Fernando Alonso, Ferrari, 1st
And it could have all gone so dreadfully wrong... had the gravel on the outside of Brook lands not been so driveable (for a few seconds it looked like he might have bogged down) in qualifying on Saturday, Fernando Alonso could have been opening the race from P17. As it was he was able to show that the Ferrari 150 Italia is more like a Paris-Dakar machine and bounced his way to safety. And then claim P3.
He also took advantage of the latest F1 politics that have imperfect off-throttle gases. If indeed it was Ferrari and Sauber-Ferrari that have refused to go back to the Valencia engines arrangements, which was proposed by the FIA on Sunday morning, then that it is the copper-bottomed answer to the question: Who has been just about for a re-interpretation of the rules?
Ferrari were already making progress in their bid to nullify Red Bull's advantage and so it's a pity that Alonso's win will now be delayed in that debate. Because Alonso looked very strong regardless of Red Bull's race mistakes and failings. While he sailed past Lewis Hamilton, Sebastian Vettel could only follow. He may not have made a racing pass of Vettel and been handed the lead by Red Bull's rear jacking problems, but he looked able of grabbing it for himself if necessary.
He was also rational enough not to get fazed by Lewis Hamilton overtaking him. Fernando plays the long game so much enhanced than Lewis. I, for one, am more than happy not to hear the Austrian national anthem for a change on Sunday afternoon.
We've heard the Italian one second for so many years that it's like a familiar theme tune to Sunday afternoons and it's reassuring to have it back. Not for the rest of the season, mind.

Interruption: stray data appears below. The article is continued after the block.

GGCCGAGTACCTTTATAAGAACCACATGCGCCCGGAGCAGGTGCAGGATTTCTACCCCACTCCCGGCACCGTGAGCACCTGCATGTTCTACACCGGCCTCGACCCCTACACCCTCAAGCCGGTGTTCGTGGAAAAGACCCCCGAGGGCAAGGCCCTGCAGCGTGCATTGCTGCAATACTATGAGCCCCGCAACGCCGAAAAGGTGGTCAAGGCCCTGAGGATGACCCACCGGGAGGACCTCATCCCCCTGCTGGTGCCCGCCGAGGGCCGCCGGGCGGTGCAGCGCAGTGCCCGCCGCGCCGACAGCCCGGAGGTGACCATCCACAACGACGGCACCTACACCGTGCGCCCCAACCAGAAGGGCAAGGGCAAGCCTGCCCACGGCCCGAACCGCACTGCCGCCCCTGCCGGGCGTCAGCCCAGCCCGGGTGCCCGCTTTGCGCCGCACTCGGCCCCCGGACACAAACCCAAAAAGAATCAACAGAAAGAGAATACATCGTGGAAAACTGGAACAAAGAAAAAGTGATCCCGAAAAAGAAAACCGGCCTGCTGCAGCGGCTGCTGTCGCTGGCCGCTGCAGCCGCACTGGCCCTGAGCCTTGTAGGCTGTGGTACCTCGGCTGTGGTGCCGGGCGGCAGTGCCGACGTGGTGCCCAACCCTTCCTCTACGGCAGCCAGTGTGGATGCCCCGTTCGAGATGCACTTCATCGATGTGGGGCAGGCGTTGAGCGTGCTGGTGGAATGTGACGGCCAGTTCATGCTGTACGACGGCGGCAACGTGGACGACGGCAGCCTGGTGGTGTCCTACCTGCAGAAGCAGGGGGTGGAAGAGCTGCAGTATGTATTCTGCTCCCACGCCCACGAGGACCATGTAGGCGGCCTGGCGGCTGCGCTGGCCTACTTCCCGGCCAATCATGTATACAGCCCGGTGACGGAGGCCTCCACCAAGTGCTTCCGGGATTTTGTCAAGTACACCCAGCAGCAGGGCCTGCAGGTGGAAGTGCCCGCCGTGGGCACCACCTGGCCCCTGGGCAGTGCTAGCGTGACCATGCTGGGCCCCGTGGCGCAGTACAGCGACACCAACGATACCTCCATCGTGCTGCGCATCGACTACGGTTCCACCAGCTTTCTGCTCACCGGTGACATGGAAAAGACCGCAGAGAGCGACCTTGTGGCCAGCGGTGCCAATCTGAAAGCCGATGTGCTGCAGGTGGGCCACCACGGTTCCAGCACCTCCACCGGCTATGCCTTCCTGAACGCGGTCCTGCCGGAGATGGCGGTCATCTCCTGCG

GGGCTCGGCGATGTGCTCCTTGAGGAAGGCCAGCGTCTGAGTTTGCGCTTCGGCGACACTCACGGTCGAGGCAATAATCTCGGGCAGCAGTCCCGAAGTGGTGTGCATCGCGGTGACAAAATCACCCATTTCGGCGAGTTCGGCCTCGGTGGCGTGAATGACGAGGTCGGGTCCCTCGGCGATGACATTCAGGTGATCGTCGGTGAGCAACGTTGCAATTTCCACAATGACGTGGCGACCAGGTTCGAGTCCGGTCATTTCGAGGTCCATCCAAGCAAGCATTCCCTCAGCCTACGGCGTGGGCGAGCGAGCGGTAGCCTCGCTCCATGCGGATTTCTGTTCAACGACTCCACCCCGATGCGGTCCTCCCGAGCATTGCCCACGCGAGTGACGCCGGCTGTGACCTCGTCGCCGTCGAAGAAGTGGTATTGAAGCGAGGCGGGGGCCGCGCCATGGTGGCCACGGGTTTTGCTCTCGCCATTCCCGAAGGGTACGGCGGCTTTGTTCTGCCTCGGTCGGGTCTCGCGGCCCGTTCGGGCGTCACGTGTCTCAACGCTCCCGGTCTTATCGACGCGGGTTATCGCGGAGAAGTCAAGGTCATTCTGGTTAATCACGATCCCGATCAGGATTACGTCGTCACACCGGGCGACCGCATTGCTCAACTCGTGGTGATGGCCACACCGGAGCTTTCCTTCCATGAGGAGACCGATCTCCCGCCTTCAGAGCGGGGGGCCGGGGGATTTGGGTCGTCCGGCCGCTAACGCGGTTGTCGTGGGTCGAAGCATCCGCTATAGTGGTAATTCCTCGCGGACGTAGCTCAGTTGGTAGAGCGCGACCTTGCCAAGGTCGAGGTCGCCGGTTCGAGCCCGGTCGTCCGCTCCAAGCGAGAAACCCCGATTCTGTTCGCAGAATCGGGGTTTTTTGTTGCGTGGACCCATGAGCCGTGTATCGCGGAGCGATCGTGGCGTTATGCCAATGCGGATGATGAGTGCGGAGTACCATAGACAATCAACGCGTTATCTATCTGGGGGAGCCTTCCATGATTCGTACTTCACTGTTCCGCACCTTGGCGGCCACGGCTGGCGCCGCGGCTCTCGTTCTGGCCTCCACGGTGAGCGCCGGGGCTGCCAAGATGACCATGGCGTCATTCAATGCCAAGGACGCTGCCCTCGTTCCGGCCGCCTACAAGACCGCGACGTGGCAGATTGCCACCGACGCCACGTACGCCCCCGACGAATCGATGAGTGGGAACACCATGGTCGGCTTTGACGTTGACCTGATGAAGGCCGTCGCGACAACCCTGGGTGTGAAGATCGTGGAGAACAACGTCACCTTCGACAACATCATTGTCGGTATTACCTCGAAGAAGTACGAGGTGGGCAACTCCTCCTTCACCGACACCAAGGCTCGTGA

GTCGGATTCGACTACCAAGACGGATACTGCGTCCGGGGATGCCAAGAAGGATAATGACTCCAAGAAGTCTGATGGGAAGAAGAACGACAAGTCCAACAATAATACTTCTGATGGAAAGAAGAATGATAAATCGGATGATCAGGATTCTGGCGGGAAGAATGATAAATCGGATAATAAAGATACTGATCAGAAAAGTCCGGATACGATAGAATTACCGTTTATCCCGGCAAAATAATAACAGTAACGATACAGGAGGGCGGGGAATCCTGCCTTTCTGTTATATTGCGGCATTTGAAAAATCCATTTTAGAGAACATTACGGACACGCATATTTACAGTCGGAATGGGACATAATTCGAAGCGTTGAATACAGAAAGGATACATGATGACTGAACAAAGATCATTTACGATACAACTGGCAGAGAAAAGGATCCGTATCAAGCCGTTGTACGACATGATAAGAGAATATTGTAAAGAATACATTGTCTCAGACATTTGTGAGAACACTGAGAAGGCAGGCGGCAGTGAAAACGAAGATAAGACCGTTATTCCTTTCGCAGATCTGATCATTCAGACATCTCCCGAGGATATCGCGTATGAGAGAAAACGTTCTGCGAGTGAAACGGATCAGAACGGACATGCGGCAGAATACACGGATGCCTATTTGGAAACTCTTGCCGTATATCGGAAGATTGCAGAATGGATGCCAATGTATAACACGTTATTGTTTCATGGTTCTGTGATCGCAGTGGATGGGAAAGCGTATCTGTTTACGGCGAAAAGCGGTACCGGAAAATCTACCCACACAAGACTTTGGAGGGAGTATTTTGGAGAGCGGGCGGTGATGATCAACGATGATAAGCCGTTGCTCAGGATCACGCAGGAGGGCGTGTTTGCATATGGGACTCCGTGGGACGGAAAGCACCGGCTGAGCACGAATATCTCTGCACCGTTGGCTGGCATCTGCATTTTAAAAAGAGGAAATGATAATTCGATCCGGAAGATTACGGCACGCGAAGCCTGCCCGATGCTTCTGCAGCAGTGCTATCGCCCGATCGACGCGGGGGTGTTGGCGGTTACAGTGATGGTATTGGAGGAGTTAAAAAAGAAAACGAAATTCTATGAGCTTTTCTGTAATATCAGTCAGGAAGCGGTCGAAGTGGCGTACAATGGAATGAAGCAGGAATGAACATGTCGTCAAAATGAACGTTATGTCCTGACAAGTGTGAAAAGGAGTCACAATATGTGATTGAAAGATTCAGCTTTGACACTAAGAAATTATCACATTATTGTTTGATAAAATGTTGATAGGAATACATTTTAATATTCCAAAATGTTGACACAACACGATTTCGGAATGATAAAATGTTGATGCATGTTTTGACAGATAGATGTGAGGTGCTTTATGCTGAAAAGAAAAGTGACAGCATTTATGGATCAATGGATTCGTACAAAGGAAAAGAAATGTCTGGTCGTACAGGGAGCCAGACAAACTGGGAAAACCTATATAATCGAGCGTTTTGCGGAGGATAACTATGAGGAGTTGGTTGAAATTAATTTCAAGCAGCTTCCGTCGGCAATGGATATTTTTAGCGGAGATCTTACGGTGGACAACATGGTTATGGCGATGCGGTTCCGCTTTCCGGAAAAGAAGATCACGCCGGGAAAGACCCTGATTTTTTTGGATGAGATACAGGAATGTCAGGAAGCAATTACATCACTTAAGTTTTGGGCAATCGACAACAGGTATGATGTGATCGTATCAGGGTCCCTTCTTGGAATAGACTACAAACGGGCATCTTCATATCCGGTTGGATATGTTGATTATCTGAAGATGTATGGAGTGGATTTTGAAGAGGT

Overtaking Move of the Race
Lap 15: Lewis Hamilton, McLaren on Fernando Alonso, Ferrari
For those of you who have stood on the external of Copse and watched F1 cars go through at 185mph, the overtaking moves that Lewis Hamilton pulled off on Alonso and Michael Schumacher did on Petrov were simply dramatic. On television they looked good, but not as stunning as they would have done in the grandstands.
Hamilton had the same tyres on as Alonso and the same tyre wear, no DRS but totally blitzed the Ferrari - going off the racing line on the turn-in to Copse and taking a wettish line through the turn, but still keeping control and observance in front.
Michael Schumacher did pretty much the same on his nemesis Vitaly Petrov (this race he was also busy seeking out a change-of-nemesis in Kobayashi) though that was only for P15 and I'm not sure if there was a tyre mismatch, Michael having stopped previous and been out of phase with most people. Both were the moves of inspired drivers.
Sebastian Vettel, Red Bull, 2nd
The great news as far as Sebastian Vettel is worried is that he now knows that Mark Webber will be acting as his domestique in future races. He also knows that in spite of the worst the FIA could throw at his blown floor he can pretty much keep pace with Ferrari. Even if the ban is upheld, Red Bull will find ways of getting back some of their misplaced time. Also, this was a race where Ferrari didn't have to go onto the reviled Pirelli hard tyre which they don't perform well on, and which will figure in future races. A third second place in 2011 isn't precisely slumming it.
What Seb detractors will probably seize upon is his inability to get past a wily Hamilton. That more than anything else ruined his race. He surely lost more seconds behind the Mclaren than he lost in the pits.
Mark Webber, Red Bull, 3rd
Hands up those who required to be in the Red Bull debrief...? Right, so that's all of you. Mark Webber had a good race and a poor start - the fourth pole place that he's failed to convert into a win. What was magnificent was that he didn't give up and pressured his team-mate correct till the end.